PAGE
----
When Gary Conner began operating his Stuarts Draft dairy farm - MainStreet Farmstead, in the late 1970s, the family farm was as much an integral part of the Augusta County community as it ever was.
For generations, agriculture has been the lifeblood of the central Valley. In many ways, small farms — from beef and dairy, to corn and turkey — were the backbone of the region since Europeans first trekked over the Blue Ridge and spotted the lush, green Valley. It’s a story that was repeated throughout Virginia, and much of the nation, from the earliest settlements.
Today, milk remains one of the top agricultural products in Virginia, ranking third in 2014 with $478 million in cash receipts compared to $714 million for beef cattle. Virginia’s dairy sector ranked 24th among U.S. states in terms of total milk production. Dairy farming operations can be found throughout the commonwealth, but tend to be concentrated in the Shenandoah Valley with Rockingham County leading production at 543.2 million pounds. Augusta County is ranked fourth behind Franklin and Pittsylvania Counties, producing 144.1 million pounds.
But Conner has seen tremendous change in his nearly 50 years as a farmer. Like elsewhere in the United States, Virginia’s dairy farm sector has undergone profound change and restructuring in recent decades. “In the late 1970s, there were something like 40 dairy farms just in this area,” Conner said. “Now there are four.” The number of farms raising dairy cattle has dwindled while average cowherds on the remaining farms have more than doubled in size over the last thirty years. Milk cow inventories are now roughly half of what they were in 1970, but increased farm economies of scale, improved cattle breeding, health and nutrition, and increased utilization of capital and advanced technology have doubled milk productivity per cow. As a result, there has been little overall change in Virginia milk production levels. And price fluctuations — not to mention an overall drop in milk prices — have become more severe and less predictable over the years, particularly for dairy farmers. Even with the support of the tight-knit farming community — friends, fellow farmers, Augusta Cooperative Farm Bureau, where he’s been a feed customer every year since 1970 — it was getting tougher to make ends meet.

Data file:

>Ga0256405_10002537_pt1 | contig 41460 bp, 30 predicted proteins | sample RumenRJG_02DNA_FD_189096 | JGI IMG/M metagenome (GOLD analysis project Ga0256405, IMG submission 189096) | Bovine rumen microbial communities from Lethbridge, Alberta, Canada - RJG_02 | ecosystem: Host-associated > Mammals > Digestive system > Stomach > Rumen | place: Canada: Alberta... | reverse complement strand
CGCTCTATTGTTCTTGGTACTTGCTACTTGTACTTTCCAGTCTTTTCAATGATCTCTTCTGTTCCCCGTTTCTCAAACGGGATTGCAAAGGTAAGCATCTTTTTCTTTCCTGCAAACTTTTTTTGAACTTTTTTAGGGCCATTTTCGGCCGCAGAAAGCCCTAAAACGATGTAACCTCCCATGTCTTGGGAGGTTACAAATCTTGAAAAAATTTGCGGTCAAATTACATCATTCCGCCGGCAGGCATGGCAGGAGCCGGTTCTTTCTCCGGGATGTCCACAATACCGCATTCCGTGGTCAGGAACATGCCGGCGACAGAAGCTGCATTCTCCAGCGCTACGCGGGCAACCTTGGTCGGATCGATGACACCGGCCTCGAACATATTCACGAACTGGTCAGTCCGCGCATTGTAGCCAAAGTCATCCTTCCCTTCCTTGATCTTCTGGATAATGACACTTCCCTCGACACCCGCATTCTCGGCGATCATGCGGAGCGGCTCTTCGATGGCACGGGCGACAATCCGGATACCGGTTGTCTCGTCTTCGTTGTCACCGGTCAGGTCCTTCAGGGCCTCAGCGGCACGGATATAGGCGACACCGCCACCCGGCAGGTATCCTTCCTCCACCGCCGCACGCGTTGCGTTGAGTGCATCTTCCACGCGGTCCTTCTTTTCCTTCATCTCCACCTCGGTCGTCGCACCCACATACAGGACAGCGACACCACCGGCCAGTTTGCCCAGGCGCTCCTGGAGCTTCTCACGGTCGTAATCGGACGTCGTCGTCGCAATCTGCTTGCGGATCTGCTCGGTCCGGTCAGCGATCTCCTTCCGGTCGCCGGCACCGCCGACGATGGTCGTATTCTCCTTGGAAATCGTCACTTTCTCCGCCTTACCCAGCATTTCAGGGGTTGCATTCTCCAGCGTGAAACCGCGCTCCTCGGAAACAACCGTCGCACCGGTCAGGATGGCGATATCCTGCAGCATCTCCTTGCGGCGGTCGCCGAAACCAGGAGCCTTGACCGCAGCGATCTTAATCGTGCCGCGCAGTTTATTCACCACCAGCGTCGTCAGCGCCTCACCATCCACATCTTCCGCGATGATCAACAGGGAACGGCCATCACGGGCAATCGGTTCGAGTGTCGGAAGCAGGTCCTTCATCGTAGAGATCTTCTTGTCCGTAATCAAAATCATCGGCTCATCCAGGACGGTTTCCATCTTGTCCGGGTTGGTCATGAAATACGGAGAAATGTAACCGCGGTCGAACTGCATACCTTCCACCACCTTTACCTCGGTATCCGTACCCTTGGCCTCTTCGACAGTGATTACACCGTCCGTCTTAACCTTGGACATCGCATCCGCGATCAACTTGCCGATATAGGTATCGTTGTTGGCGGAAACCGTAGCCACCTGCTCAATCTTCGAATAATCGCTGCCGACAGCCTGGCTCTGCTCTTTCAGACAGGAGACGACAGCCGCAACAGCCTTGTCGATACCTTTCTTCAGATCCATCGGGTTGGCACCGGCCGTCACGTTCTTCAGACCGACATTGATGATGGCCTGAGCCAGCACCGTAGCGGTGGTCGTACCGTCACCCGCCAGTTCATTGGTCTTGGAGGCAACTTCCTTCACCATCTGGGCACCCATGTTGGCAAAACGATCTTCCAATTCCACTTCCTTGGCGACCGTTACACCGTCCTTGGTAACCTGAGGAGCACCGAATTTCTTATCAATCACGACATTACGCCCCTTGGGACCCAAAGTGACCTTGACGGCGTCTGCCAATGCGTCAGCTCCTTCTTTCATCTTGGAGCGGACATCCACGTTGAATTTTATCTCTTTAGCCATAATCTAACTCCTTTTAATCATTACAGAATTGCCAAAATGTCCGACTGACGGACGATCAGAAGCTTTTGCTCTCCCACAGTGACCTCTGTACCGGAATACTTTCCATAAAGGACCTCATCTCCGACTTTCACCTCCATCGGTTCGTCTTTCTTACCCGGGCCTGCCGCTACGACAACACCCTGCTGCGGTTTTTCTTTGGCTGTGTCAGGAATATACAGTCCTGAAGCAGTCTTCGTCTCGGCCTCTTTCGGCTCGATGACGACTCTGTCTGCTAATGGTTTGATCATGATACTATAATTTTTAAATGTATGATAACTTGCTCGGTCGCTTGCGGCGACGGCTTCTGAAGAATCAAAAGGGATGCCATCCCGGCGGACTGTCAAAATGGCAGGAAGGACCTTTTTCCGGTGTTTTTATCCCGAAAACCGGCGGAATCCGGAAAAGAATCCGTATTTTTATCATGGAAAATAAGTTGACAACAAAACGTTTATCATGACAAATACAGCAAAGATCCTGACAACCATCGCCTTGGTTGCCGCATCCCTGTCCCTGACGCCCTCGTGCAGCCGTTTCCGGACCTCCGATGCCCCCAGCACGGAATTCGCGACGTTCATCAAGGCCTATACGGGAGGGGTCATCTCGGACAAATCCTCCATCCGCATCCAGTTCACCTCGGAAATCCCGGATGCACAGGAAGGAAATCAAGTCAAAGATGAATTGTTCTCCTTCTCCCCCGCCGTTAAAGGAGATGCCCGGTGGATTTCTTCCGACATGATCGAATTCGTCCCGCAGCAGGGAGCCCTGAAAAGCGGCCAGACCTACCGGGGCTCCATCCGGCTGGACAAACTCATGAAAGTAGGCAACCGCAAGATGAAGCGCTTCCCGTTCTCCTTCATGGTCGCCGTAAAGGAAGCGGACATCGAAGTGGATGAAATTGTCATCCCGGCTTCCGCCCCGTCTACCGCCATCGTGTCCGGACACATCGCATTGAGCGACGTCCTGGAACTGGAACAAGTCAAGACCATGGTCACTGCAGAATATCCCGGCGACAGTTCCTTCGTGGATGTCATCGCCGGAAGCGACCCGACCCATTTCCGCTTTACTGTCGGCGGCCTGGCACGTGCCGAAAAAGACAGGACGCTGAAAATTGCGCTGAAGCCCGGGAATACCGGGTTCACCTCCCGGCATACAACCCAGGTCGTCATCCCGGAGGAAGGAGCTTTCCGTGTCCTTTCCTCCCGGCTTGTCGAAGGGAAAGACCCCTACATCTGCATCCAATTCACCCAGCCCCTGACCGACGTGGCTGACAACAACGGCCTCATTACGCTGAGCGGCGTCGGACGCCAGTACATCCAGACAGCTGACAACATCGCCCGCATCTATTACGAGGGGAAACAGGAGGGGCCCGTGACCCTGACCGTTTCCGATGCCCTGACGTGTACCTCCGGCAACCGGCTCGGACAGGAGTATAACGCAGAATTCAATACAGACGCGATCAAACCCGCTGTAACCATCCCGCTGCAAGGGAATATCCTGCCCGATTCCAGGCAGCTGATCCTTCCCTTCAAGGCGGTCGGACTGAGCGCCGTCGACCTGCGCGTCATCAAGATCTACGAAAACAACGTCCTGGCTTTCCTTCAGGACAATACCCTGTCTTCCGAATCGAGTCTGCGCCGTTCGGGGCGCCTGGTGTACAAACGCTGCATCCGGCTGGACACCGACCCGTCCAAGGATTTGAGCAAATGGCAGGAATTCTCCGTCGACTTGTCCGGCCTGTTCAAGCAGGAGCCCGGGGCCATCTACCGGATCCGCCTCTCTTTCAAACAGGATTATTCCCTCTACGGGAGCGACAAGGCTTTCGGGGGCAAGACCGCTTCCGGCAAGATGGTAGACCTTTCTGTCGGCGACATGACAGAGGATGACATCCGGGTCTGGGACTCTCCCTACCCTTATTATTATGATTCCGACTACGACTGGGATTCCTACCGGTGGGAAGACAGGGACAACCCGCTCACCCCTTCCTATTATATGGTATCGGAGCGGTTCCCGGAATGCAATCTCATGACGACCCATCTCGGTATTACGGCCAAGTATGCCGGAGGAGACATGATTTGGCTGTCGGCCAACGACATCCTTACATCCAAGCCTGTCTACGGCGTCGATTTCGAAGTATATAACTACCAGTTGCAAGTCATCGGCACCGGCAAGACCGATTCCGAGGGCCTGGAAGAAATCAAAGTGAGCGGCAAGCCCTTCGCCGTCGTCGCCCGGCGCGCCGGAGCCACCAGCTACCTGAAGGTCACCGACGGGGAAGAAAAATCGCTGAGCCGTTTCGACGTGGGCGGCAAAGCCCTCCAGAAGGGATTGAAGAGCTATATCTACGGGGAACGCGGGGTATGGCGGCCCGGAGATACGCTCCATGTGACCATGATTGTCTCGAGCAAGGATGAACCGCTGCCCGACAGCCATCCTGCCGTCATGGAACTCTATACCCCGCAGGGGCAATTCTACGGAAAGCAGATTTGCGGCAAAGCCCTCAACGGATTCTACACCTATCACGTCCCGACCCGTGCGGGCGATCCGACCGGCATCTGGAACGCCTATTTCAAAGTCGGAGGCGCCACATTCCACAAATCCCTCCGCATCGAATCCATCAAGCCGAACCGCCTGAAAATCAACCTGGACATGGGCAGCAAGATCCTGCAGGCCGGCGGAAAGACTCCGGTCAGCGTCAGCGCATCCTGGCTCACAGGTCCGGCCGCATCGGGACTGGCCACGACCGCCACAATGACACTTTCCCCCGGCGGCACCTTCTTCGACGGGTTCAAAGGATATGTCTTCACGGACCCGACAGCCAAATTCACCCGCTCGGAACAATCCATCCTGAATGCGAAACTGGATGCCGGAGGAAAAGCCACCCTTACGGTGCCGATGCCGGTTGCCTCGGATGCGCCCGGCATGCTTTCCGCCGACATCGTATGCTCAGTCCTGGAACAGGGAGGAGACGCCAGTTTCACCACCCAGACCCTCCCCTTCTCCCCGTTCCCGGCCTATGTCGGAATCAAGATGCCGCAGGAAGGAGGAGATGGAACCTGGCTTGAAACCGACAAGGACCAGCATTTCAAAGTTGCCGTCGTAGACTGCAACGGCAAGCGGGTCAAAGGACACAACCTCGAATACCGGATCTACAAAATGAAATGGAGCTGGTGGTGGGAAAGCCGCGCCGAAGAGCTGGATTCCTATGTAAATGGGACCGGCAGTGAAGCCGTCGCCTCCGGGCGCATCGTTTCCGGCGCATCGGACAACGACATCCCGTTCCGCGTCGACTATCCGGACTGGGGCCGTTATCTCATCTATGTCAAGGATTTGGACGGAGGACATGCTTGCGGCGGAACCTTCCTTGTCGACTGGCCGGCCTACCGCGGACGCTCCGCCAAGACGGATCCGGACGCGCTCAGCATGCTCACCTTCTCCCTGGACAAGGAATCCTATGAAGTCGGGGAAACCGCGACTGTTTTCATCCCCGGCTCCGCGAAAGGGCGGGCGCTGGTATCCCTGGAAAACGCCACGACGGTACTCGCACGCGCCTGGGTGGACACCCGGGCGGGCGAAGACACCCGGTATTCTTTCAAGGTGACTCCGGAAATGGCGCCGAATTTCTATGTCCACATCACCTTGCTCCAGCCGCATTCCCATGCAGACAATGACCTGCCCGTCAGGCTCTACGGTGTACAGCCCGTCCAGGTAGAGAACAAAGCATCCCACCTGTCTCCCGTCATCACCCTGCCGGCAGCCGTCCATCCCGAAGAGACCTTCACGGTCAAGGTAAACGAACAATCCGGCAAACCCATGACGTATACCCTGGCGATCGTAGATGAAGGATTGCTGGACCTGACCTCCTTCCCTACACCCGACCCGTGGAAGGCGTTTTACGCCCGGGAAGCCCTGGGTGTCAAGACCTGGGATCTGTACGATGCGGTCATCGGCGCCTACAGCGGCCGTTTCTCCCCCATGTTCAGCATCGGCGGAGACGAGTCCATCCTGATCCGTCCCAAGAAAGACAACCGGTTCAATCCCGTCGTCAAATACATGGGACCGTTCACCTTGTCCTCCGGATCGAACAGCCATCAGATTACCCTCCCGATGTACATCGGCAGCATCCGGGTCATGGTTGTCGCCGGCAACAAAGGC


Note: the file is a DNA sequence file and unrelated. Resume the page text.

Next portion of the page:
A few years ago, Conner realized he had to do something if he was to keep his dairy operation viable. Selling the farm was not an option he wanted to envision. He and his family — he has nine children, two sons and seven daughters — had worked the land for decades. One of his sons, Gary Jr., works full-time with him on the farm and his other kids still help out when needed. The family takes pride in not only the business, but the responsible way in which they’ve run it. Their Holsteins, which are milked twice a day, are all home raised. The animal’s nutrition, along with air and water quality are key to the dairy, and in many ways are what sets them apart.